New clients are the lifeblood of a thriving practice. Yet, I find that many advisors focus too intently on their prospecting activities and fail to take advantage of the opportunities for business growth sitting right across from them: their existing clients.
There are several ways to gather assets through existing clients. One is by consolidating and managing all of the assets your clients hold currently; another revolves around gaining introductions and referrals. Yet another opportunity is to add more client assets over time and ensure that you are aware of when money is in motion. This post will focus on the first two: consolidation and introduction strategies. (I’ll cover money in motion in a future post.) Let’s take a closer look.
Research shows that most clients use more than one financial advisor, and the higher the client’s net worth, the more likely this is to happen. According to a 2017 Cerulli Associates report, clients with $2 million–$5 million use an average of 1.8 advisors. In other words, clients like to spread their money around with multiple advisors. I know, I know, you manage all of your clients’ money. But . . . are you sure? We all have some blind spots in our conceptions of our abilities and our practice. The key is to be aware of these blind spots and to do our best to overcome them.
When clients first begin working with you, it’s understandable if they have assets in other places. They might have other relationships and be reluctant to hurt feelings by moving all their money from an advisor, or they might just want to test you out and see if they like you before they bring all their assets over. But if clients have worked with you for a while, they should know you and the services you provide. And they should be willing to consolidate their assets with you—not just because they like and trust you, but because it’s the only way you can do the best job possible for them.
If you create a customized portfolio for a client without knowing that he or she has $500,000 in Coca-Cola stock or an inheritance sitting somewhere else, what does that do to the risk/reward profile you’ve carefully curated? And those of you who act as fiduciaries have even more stringent reasons to want to know where all the money is; your recommendation can’t just be suitable—it has to be in your client’s best interest.
So, be sure to ask clients, point blank, whether they work with another financial professional or if they have assets being managed somewhere else. This isn’t just curiosity on your part—you need to know. Here’s an example of how to get the asset consolidation conversation started with your clients:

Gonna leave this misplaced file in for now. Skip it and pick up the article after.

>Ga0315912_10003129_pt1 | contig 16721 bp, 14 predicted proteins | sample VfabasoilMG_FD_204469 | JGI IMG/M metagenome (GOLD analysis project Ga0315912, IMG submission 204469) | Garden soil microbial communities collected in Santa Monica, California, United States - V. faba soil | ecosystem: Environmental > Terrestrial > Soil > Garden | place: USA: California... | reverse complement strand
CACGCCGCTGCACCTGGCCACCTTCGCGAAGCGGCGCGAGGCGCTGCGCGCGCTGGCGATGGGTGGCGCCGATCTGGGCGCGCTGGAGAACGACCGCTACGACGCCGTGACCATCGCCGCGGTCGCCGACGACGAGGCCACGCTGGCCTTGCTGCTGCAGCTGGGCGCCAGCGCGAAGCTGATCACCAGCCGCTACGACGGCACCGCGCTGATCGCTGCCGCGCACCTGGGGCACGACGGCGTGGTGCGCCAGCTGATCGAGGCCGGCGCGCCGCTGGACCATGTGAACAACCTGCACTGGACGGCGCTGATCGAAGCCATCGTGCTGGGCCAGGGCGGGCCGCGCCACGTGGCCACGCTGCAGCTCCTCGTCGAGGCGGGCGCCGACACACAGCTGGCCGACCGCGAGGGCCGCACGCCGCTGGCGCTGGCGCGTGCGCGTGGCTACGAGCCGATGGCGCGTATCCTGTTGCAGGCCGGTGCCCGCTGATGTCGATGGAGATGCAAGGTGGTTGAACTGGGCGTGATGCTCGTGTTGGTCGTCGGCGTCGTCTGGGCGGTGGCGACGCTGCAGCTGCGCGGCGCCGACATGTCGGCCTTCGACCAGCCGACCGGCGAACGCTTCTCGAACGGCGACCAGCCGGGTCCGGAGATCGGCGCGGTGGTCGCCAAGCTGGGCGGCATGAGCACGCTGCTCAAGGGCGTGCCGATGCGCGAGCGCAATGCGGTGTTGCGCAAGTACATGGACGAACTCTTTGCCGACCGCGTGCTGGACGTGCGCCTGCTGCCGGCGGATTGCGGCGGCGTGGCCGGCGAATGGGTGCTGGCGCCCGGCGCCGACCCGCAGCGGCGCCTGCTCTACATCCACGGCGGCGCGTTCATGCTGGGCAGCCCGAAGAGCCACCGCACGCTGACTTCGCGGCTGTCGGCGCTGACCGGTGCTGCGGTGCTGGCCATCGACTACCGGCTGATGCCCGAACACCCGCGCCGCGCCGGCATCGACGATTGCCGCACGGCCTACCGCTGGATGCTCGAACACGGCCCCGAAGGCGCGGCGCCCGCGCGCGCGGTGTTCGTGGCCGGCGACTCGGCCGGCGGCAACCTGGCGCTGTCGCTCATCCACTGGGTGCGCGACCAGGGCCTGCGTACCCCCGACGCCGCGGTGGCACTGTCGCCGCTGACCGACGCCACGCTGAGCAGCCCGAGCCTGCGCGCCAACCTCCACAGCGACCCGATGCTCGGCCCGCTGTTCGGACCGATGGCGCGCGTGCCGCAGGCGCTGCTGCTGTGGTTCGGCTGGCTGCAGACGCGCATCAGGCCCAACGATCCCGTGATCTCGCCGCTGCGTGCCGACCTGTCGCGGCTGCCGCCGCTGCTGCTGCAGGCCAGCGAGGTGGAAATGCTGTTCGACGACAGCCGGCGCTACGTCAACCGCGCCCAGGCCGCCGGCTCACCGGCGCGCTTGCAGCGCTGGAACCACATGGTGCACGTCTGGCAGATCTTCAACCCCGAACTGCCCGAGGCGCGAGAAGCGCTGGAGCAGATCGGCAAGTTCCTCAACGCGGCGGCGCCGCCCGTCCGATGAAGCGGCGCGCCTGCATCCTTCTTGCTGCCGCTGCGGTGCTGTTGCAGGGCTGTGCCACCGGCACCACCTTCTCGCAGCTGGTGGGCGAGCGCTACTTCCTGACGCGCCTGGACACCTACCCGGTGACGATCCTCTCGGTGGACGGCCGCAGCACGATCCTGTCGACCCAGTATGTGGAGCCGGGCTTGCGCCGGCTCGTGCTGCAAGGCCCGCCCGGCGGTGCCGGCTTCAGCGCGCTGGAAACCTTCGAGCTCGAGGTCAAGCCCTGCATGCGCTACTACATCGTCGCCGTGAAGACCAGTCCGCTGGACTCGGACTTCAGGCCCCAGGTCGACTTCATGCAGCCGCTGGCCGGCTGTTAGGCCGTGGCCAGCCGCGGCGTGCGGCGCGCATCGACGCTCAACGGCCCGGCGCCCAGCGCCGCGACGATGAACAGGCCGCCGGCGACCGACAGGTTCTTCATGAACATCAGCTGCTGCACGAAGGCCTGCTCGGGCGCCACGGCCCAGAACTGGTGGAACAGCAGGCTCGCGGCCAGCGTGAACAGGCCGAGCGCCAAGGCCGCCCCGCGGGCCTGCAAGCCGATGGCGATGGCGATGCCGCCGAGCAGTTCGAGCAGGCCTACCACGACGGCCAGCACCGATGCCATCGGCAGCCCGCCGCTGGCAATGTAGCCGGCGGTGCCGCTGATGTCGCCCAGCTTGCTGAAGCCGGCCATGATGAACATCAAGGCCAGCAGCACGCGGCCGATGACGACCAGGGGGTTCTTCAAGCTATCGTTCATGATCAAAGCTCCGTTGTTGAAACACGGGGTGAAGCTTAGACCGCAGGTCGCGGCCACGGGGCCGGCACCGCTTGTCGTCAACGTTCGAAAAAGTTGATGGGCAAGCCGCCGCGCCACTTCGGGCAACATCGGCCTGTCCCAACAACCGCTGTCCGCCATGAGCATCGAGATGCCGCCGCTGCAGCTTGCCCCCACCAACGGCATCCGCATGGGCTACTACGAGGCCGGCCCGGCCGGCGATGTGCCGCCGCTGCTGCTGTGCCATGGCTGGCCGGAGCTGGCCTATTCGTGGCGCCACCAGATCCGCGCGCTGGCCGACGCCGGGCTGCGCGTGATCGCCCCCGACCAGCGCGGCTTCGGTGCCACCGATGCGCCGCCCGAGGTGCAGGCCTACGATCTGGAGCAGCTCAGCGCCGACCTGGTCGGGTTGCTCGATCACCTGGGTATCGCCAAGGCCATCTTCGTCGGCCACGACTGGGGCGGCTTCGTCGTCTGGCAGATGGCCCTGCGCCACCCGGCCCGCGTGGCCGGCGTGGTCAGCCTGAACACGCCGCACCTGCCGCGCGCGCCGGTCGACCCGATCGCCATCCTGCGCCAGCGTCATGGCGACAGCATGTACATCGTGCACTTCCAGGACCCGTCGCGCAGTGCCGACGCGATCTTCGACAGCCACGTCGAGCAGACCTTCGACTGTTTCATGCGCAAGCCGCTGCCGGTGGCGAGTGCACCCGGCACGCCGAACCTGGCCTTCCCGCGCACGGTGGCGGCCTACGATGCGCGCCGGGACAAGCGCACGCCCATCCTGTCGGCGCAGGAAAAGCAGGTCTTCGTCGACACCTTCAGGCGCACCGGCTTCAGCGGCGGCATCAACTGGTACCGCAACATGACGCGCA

“Maria and Jose, you’ve been clients of ours for some time now. When managing your portfolio, we match your risk tolerance with potential reward and make tough choices based on the assets and cash flow we think you have. So it’s critically important that we are aware of everything you currently possess. Do you have assets being managed anywhere else?”
If clients have assets elsewhere, hopefully a direct question will gain you information, and you can handle it from there. If they don’t have any assets with another advisor, thank them for the vote of confidence!
Introductions and Referrals
If you do have all of a client’s assets to manage, it’s probably safe to assume that they like and trust you, which is ideal. After all, that’s where referrals and introductions come from. A recent study titled Advisor Relationships and Changing Advice Requirements by Spectrem/Vanguard indicates that “clients who had high trust in their advisors had a 70-percent likelihood of giving them more money to invest and a 94-percent chance they would recommend their advisor”—that’s a huge opportunity for growth!
With this statistic in mind, it’s important to ensure that the clients who are willing to refer people to you know whom to refer to you. Have you had a conversation with your clients recently about introductions to ideal clients or the type of people you are qualified to work with? It’s helpful for clients to know your niche capabilities, if you have any, and for you to articulate the problems you solve and the people you help. Otherwise, you might end up with a referral to someone with limited assets or just a small IRA to roll over. It’s up to you to help your clients understand when you’d like your name to come up.
Take a look at the following examples for inspiration on how to guide your clients toward providing ideal referrals:
“John, it’s great that we have a plan to exercise your stock options. Not only will you be capturing some gains, but you’ll reduce the taxes you have to pay. If there are other executives at your firm whom I can help with stock option strategies, I’d be happy to be a resource.”
“Tien, I’m glad we were able to maximize your social security payments. Not many people know there are special claiming strategies for divorced women like yourself. If you happen to be in conversation with other divorced women, and you think they might benefit from sitting down with me, just know that I’d be happy to be a resource.”
Make the Most of Every Opportunity
With a new year in progress, there’s no better time to begin making the most of your existing book of business. Start talking with the investors you work with, one by one, and you’ll be sure to add more client assets through consolidation and great referrals. With just a few tweaks to your regular conversations, you can maximize the full potential of your client relationships and set up opportunities for business growth.
Have you used these strategies to add more client assets? How did your conversations go? Were you able to gain desirable referrals? Please share your stories below!